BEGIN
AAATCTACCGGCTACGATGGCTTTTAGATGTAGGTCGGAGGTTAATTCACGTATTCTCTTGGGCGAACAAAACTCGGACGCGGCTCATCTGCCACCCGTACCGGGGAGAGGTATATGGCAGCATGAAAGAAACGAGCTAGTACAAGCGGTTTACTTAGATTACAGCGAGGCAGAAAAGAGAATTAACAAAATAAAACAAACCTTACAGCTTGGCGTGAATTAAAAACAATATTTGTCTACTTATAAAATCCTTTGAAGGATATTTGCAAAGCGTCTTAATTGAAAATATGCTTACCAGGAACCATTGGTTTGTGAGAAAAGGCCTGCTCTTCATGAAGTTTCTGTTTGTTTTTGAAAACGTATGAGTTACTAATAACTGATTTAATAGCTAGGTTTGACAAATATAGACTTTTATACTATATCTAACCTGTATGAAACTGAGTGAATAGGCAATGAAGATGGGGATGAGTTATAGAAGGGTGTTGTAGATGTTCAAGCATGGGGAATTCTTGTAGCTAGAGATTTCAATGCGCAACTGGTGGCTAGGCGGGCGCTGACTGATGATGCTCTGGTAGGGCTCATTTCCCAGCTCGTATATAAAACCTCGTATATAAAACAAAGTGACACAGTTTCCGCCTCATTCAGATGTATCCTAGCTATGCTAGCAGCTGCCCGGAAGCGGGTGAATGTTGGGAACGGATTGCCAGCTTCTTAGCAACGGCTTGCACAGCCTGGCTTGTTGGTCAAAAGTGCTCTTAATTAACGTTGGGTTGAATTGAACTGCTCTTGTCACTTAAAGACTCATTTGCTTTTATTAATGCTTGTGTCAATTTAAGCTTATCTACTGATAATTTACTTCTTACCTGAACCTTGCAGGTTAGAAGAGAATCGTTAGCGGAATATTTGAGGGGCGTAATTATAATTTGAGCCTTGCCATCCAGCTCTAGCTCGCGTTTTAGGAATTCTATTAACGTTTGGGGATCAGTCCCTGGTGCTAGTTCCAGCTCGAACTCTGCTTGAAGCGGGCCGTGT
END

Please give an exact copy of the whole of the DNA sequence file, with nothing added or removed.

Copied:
AAATCTACCGGCTACGATGGCTTTTAGATGTAGGTCGGAGGTTAATTCACGTATTCTCTTGGGCGAACAAAACTCGGACGCGGCTCATCTGCCACCCGTACCGGGGAGAGGTATATGGCAGCATGAAAGAAACGAGCTAGTACAAGCGGTTTACTTAGATTACAGCGAGGCAGAAAAGAGAATTAACAAAATAAAACAAACCTTACAGCTTGGCGTGAATTAAAAACAATATTTGTCTACTTATAAAATCCTTTGAAGGATATTTGCAAAGCGTCTTAATTGAAAATATGCTTACCAGGAACCATTGGTTTGTGAGAAAAGGCCTGCTCTTCATGAAGTTTCTGTTTGTTTTTGAAAACGTATGAGTTACTAATAACTGATTTAATAGCTAGGTTTGACAAATATAGACTTTTATACTATATCTAACCTGTATGAAACTGAGTGAATAGGCAATGAAGATGGGGATGAGTTATAGAAGGGTGTTGTAGATGTTCAAGCATGGGGAATTCTTGTAGCTAGAGATTTCAATGCGCAACTGGTGGCTAGGCGGGCGCTGACTGATGATGCTCTGGTAGGGCTCATTTCCCAGCTCGTATATAAAACCTCGTATATAAAACAAAGTGACACAGTTTCCGCCTCATTCAGATGTATCCTAGCTATGCTAGCAGCTGCCCGGAAGCGGGTGAATGTTGGGAACGGATTGCCAGCTTCTTAGCAACGGCTTGCACAGCCTGGCTTGTTGGTCAAAAGTGCTCTTAATTAACGTTGGGTTGAATTGAACTGCTCTTGTCACTTAAAGACTCATTTGCTTTTATTAATGCTTGTGTCAATTTAAGCTTATCTACTGATAATTTACTTCTTACCTGAACCTTGCAGGTTAGAAGAGAATCGTTAGCGGAATATTTGAGGGGCGTAATTATAATTTGAGCCTTGCCATCCAGCTCTAGCTCGCGTTTTAGGAATTCTATTAACGTTTGGGGATCAGTCCCTGGTGCTAGTTCCAGCTCGAACTCTGCTTGAAGCGGGCCGTGT